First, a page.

If you’re just starting to look into business phone systems, you might be a little confused by all the
jargon surrounding VoIP. While it’s important to educate yourself about the technology you’re using, the
good news is that these acronyms describe a fairly straightforward technology. So, stick with us and
you’ll be able to talk about VoIP like an expert.
Voice over IP (VOIP): VoIP is the technology that is used to transmit voice over the Internet. The voice is
first converted into digital data which is then organized into small packets. These packets are stamped
with the destination IP address and routed over the Internet. At the receiving end the digital data is
reconverted into voice and fed into the user’s phone. Cloud Based or Hosted Voice business phone
systems are referred to as “VoIP” phone system as they are powered entirely by the Internet.
IP: IP, Internet Protocol, defines the way data packets, should be moved between the destination and
the source. More technically, it can be defined as the network layer protocol in the TCP/IP
communications protocol suite. If you think of VoIP as a highway, IP is like the exits that define where
data gets on and off.
Kbps: Kbps is the acronym for kilobits per second and is used to indicate the data transfer speed. If the
modem speed, for instance, is 1 Kbps then it means that the modem can route data at the speed of one
thousand bits per second. It’s important to know how many Kbps your router and modem have to make
sure your office gets the clearest call quality possible.
Bandwidth: Bandwidth is the volume of data that can be transmitted over a communication line in a
fixed amount of time; expressed in bits per second (bps) or bytes per second for digital devices and in
cycles per second, or Hertz (Hz) for analog devices. When speaking with a specialist about business
phone systems, they may ask about your Internet connection or bandwidth to make sure that your
office is set up to handle the demands of VoIP.
SIP: SIP, which is the acronym of Session Initiation Protocol, is an IP telephony signaling protocol. It is
primarily used for voice over IP (VoIP) calls, though with some extensions it can also be used for instant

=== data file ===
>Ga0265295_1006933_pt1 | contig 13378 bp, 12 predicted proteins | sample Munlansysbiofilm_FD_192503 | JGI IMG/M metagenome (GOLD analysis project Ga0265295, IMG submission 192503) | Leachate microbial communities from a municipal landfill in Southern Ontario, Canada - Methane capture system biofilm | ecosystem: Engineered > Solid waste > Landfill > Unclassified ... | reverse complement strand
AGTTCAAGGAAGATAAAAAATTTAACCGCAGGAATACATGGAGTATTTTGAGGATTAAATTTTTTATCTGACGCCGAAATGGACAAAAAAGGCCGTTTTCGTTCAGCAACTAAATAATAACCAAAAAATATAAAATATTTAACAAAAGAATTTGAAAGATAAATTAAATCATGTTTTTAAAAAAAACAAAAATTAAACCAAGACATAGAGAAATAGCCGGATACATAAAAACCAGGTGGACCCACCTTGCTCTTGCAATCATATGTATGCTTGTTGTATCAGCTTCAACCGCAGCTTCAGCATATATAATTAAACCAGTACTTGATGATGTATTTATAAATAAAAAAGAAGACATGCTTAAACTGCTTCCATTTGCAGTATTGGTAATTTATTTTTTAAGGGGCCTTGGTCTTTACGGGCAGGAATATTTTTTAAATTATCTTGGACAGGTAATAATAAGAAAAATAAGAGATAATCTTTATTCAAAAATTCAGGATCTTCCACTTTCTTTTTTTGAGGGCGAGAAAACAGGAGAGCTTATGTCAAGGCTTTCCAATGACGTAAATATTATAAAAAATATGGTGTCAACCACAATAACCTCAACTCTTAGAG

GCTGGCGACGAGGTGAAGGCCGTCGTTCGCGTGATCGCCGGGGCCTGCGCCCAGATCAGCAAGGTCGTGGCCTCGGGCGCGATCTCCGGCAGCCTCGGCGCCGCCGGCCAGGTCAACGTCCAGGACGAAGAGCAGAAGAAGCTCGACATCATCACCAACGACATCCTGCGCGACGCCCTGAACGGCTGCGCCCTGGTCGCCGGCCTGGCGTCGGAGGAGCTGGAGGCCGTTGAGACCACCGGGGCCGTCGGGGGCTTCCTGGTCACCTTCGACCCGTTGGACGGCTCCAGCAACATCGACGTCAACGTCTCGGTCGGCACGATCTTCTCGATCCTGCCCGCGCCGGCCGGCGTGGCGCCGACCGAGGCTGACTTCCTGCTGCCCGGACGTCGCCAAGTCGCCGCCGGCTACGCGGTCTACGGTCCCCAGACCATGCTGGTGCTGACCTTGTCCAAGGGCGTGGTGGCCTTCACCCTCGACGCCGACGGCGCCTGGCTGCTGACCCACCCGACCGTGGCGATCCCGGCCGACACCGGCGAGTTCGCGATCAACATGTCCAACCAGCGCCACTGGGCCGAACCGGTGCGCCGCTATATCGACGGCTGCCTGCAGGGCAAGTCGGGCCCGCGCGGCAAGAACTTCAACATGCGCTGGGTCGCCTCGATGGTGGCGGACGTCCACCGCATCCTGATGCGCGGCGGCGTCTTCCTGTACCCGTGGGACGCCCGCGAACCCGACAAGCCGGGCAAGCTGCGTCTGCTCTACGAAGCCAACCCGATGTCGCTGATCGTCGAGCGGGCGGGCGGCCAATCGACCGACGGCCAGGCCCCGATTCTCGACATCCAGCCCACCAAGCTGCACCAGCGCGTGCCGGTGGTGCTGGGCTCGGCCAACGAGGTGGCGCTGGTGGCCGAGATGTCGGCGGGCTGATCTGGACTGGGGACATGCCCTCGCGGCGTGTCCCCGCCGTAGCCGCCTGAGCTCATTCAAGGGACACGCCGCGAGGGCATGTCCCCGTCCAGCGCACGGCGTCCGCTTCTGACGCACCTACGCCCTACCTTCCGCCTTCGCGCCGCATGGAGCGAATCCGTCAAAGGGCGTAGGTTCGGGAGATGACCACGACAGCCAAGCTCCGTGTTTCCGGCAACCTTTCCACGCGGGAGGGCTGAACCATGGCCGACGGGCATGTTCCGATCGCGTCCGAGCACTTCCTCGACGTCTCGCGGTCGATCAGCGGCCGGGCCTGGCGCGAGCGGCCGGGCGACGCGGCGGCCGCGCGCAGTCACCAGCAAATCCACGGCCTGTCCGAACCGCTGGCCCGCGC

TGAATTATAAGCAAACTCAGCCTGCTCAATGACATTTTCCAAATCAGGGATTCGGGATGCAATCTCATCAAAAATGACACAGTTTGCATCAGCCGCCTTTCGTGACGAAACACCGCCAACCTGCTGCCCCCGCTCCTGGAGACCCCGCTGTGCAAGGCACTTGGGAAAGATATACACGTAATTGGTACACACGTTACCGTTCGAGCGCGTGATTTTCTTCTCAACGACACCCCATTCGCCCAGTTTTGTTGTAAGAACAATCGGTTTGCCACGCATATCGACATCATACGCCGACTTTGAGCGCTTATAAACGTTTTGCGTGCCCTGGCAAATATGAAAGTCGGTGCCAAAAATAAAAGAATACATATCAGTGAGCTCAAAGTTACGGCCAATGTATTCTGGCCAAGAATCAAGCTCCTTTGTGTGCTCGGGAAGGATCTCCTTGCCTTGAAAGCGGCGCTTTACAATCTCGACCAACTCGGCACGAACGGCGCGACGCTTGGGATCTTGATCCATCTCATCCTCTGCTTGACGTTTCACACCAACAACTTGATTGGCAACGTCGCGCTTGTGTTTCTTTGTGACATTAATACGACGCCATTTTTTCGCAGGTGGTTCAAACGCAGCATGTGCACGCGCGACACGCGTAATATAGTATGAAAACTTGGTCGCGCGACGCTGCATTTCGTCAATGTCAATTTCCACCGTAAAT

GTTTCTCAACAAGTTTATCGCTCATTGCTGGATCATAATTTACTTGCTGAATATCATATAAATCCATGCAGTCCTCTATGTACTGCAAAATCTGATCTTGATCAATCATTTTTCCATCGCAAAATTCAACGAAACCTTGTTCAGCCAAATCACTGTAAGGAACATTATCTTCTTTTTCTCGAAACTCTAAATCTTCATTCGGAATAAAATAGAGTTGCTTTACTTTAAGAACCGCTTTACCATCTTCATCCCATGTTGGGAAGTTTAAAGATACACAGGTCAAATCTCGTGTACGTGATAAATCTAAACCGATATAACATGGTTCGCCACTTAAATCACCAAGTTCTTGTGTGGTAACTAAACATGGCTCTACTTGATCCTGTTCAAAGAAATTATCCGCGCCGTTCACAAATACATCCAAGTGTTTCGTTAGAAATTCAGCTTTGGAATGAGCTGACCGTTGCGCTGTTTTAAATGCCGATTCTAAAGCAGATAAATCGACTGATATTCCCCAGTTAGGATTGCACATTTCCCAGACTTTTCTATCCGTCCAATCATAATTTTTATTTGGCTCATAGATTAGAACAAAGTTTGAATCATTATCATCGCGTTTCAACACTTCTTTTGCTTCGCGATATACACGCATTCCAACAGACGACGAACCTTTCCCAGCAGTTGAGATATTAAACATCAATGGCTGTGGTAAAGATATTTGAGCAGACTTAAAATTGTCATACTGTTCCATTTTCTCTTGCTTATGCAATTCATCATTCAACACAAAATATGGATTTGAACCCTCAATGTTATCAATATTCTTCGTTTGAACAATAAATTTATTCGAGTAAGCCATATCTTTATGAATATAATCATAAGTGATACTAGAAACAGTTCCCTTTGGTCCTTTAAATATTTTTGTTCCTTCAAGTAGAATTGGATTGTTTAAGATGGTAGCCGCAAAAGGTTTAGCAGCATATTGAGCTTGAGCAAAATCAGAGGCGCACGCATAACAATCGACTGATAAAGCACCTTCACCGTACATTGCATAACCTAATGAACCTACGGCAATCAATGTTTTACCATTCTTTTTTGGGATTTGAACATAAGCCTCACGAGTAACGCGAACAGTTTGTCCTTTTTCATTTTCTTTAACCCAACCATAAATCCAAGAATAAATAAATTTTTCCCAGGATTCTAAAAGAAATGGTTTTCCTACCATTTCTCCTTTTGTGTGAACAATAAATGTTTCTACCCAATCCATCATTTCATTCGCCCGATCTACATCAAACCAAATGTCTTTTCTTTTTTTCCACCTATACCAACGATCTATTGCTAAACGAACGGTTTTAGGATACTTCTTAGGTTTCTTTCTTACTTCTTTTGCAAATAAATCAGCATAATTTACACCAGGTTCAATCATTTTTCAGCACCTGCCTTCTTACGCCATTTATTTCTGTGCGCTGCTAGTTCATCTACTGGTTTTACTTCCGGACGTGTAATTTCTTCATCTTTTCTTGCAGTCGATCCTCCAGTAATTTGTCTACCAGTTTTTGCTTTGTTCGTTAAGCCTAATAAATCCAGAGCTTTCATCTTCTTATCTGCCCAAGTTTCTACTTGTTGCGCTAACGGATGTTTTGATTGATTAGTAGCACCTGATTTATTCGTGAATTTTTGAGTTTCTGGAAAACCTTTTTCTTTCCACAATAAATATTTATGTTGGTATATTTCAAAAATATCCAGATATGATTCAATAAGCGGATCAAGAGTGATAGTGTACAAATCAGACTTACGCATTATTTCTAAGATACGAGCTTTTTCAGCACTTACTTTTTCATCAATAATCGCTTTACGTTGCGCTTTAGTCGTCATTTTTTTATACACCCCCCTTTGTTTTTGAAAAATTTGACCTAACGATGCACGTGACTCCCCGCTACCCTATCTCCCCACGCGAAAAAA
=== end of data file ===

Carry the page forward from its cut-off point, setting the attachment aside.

SIP Phone: A SIP phone is a telephone that uses the SIP (Session Initiation Protocol) standard to make a
voice call over the Internet. Not all phones are SIP-enabled. When comparing business phone systems,
ask your prospective providers if they support your phone or can make a recommendation of SIP
Softphone: This is a software application that is installed in the user’s PC. It uses the Voice over IP
technology to route voice calls over the Internet. The audio is provided through a microphone and
speakers plugged into the sound card. The only limitation of a Softphone is that the phone call has to
made through a PC. This type of phone is great for when you’re traveling and want to be able to make
calls from your laptop with nothing more than the use of just a headset.
PBX (private branch exchange): A telephone switching system that interconnects telephone extensions
to each other in-house as well as to the outside telephone network. PBX is the same thing as a phone
system. Today there are two architectures for PBX’s: On-premise or Cloud based. On-premise is the
same thing as a traditional phone system. Cloud based is the same thing as a hosted PBX or hosted
Hosted PBX: An Internet telephony solution that follows the Software as a Service (SAAS) model by
hosting phone system equipment in remote datacenters. Remember the old closet full of equipment
that your office used to have years ago? That’s an on premise PBX. The Hosted PBX model only requires
SIP phones and an Internet connection. Most SMB’s that use a hosted PBX will also purchase a VoIP
router and PoE Ethernet Switch. This is much less expensive than the equipment required for a
DID (Direct Inward Dialing): A hosted PBX and an On Premise PBX’s can both offer DID services. A
service provider (telephone company) provides a block of telephone numbers for calling into a company.
These numbers can be routed to the receptionist phone, the sales group or the voicemail system. DID’s
make it affordable for customers to assign individual phone numbers for each person within the
company without paying $35 or $40 per line/number.